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Pompey Chapter 51: Manipulations of Caesar[56 BC]
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Meantime Caesar grew great and famous with his wars in Gaul, and while in appearance he seemed far distant from Rome, entangled in the affairs of the Belgians, Suevians, and Britons, in truth he was working craftily by secret practices in the midst of the people, and countermining Pompey in all political matters of most importance. He himself with his army close about him, as if it had been his own body, not with mere views of conquest over the barbarians, but as though his contests with them were but mere sports and exercises of the chase, did his utmost with this training and discipline to make it invincible and alarming. And in the meantime his gold and silver and other spoils and treasure which he took from the enemy in his conquests, he sent to Rome in presents, tempting people with his gifts, and aiding aediles, praetors, and consuls, as also their wives, in their expenses, and thus purchasing himself numerous friends. Insomuch, that when he passed back again over the Alps, and took up his winter quarters in the city of Luca, there flocked to him an infinite number of men and women, striving who should get first to him, two hundred senators included, among whom were Pompey and Crassus; so that there were to be seen at once before Caesar's door no less than six score rods of proconsuls and praetors. The rest of his addressers he sent all away full fraught with hopes and money; but with Crassus and Pompey, he entered into special articles of agreement, that they should stand candidates for the consulship next year; that Caesar on his part should send a number of his soldiers to give their votes at the election; that as soon as they were elected, they should use their interest to have the command of some provinces and legions assigned to themselves, and that Caesar should have his present charge confirmed to him for five years more. When these arrangements came to be generally known, great indignation was excited among the chief men in Rome; and Marcellinus [Note 1], in an open assembly of the people, demanded of them both, whether they designed to sue for the consulship or no. And being urged by the people for their answer, Pompey spoke first, and told them, perhaps he would sue for it, perhaps he would not. Crassus was more temperate, and said, that he would do what should be judged most agreeable with the interest of the Common-wealth; and when Marcellinus persisted in his attack on Pompey, and spoke, as it was thought, with some vehemence, Pompey remarked that Marcellinus was certainly the unfairest of men, to show him no gratitude for having thus made him an orator out of a mute, and converted him from a hungry starveling into a man so full-fed that he could not contain himself. |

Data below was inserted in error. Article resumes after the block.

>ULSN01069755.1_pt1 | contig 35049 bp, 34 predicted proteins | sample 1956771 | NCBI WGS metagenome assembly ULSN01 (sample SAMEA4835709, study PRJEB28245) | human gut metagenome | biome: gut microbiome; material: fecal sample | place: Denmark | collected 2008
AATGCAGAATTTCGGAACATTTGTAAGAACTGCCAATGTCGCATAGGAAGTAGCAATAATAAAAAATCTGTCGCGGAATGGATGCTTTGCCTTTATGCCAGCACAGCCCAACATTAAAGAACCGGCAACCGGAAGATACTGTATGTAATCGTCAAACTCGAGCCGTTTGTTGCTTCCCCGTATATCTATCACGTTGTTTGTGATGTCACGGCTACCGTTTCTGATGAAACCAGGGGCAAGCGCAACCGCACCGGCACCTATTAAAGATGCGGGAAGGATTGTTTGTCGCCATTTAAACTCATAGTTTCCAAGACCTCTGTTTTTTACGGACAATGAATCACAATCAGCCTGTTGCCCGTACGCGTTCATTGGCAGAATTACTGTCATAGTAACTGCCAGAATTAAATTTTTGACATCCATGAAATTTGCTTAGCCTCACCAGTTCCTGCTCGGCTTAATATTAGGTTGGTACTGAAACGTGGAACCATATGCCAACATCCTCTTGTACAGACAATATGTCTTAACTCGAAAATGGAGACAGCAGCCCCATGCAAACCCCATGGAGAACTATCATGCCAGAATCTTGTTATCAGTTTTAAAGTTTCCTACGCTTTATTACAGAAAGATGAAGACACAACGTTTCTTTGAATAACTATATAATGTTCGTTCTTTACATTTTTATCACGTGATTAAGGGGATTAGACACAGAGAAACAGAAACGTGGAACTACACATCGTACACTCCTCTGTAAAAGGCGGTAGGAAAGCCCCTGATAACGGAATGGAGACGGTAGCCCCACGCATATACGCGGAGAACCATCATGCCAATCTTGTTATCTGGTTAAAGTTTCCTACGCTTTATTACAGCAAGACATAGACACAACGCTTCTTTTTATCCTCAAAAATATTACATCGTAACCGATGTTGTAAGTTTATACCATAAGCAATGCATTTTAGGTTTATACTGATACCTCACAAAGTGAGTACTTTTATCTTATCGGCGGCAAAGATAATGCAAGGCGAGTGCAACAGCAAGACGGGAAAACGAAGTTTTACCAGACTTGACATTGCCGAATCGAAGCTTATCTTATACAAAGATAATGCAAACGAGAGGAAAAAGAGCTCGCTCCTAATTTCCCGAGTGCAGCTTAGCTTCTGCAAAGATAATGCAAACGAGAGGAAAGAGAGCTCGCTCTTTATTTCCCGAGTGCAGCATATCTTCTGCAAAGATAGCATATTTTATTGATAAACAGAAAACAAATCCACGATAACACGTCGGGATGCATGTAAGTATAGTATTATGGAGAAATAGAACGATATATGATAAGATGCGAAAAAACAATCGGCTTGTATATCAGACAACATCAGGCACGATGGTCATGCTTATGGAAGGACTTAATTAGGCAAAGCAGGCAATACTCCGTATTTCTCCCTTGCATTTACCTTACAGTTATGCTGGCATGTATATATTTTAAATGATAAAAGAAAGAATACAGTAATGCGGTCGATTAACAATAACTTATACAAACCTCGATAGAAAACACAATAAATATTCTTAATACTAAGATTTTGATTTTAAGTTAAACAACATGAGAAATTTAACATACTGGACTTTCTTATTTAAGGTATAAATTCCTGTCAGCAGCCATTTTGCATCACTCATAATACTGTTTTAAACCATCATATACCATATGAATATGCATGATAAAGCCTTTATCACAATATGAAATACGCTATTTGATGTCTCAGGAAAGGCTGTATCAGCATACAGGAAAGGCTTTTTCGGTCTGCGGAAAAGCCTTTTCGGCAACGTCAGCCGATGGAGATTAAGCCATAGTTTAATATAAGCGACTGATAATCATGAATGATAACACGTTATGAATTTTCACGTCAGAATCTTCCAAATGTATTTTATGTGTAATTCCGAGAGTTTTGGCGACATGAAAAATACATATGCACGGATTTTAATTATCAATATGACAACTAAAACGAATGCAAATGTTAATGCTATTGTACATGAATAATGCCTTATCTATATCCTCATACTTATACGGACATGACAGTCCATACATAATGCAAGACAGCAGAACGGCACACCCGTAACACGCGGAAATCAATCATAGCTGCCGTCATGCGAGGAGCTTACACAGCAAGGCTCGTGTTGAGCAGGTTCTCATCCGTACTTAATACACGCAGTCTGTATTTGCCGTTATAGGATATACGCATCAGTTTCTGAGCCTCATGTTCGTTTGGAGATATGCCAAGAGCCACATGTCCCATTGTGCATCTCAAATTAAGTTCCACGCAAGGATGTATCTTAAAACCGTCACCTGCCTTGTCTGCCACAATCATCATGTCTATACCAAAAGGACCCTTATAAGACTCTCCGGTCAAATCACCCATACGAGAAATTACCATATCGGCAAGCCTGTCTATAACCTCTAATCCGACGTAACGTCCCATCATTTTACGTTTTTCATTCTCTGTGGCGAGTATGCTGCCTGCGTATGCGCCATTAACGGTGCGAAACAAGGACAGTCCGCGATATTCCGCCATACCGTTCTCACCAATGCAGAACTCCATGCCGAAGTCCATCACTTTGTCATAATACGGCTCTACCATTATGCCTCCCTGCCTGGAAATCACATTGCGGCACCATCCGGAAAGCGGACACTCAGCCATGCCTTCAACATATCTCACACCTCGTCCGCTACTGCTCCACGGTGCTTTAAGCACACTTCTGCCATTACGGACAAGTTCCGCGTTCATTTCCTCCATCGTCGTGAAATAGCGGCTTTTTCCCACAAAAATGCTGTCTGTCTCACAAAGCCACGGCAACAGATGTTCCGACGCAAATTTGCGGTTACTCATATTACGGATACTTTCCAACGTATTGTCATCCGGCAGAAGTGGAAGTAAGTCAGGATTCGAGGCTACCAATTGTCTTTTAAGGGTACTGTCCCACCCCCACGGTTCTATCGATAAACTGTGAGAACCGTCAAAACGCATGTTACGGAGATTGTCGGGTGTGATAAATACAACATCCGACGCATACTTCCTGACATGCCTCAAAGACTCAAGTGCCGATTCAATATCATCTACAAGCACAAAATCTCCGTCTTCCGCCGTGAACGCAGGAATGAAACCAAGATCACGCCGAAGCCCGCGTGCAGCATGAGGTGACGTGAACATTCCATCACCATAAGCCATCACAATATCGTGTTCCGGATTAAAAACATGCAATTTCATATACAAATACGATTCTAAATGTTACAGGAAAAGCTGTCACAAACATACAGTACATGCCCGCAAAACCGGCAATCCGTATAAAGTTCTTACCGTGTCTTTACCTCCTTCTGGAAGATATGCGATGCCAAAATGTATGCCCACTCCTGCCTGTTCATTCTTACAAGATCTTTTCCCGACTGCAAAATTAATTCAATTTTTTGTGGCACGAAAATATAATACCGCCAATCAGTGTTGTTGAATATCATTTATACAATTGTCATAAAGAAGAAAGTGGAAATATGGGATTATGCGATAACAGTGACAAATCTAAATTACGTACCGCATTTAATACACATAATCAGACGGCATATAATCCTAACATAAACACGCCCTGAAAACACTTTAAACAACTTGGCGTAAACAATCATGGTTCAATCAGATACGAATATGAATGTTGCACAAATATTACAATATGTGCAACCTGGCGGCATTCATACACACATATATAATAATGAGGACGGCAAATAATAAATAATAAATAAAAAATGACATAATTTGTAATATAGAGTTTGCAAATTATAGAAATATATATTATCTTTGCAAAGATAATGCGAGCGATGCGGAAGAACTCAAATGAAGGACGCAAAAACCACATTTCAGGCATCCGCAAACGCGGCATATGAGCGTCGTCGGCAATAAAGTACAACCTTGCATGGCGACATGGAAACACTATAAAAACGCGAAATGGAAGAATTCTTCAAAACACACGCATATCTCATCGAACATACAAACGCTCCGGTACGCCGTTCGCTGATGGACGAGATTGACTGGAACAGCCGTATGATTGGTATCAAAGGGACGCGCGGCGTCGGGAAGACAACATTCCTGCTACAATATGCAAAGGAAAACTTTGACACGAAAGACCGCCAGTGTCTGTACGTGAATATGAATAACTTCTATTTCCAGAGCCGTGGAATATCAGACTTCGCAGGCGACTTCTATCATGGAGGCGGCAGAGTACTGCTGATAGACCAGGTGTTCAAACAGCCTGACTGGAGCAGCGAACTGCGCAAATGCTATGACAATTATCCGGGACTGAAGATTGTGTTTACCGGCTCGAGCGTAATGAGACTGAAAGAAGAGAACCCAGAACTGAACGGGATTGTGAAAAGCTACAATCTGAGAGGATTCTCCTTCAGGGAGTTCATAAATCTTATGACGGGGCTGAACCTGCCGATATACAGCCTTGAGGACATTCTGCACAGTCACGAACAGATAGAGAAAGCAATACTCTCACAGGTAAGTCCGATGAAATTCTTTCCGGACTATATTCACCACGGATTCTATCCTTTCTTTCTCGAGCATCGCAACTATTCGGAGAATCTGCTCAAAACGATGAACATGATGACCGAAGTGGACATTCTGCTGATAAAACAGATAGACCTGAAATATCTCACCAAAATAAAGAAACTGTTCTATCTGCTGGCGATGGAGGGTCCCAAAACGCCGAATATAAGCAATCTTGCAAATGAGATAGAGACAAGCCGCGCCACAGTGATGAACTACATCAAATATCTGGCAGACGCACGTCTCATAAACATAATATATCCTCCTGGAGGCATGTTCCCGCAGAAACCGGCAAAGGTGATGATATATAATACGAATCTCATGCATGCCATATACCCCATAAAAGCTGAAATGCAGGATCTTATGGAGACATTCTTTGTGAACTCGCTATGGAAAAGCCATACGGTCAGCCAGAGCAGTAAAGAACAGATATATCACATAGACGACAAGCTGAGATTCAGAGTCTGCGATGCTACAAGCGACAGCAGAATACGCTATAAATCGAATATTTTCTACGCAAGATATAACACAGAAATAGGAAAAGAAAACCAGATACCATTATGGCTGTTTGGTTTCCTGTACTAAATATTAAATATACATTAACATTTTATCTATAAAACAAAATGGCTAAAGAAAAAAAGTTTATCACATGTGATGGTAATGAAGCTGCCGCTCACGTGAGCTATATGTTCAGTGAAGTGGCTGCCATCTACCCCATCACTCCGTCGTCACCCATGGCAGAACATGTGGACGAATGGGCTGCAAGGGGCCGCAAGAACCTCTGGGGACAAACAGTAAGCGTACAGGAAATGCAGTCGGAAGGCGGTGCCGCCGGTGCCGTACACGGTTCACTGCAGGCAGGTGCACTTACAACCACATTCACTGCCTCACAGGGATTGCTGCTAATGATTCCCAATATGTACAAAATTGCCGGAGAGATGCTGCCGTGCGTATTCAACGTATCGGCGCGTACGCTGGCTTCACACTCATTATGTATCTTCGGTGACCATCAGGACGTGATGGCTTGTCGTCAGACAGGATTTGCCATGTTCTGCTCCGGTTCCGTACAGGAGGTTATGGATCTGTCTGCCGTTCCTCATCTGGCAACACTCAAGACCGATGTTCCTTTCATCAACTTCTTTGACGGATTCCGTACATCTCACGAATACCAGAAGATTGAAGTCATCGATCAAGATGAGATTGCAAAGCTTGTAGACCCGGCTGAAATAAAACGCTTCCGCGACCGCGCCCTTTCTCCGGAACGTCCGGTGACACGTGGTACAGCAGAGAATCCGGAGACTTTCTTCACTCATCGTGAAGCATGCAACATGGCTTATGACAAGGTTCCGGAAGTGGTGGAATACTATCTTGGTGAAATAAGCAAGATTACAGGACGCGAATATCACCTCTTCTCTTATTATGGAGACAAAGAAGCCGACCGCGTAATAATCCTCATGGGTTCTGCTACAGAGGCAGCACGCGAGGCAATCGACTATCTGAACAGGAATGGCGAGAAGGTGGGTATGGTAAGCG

Note 1: probably this Marcellinus.
Event: The Gallic War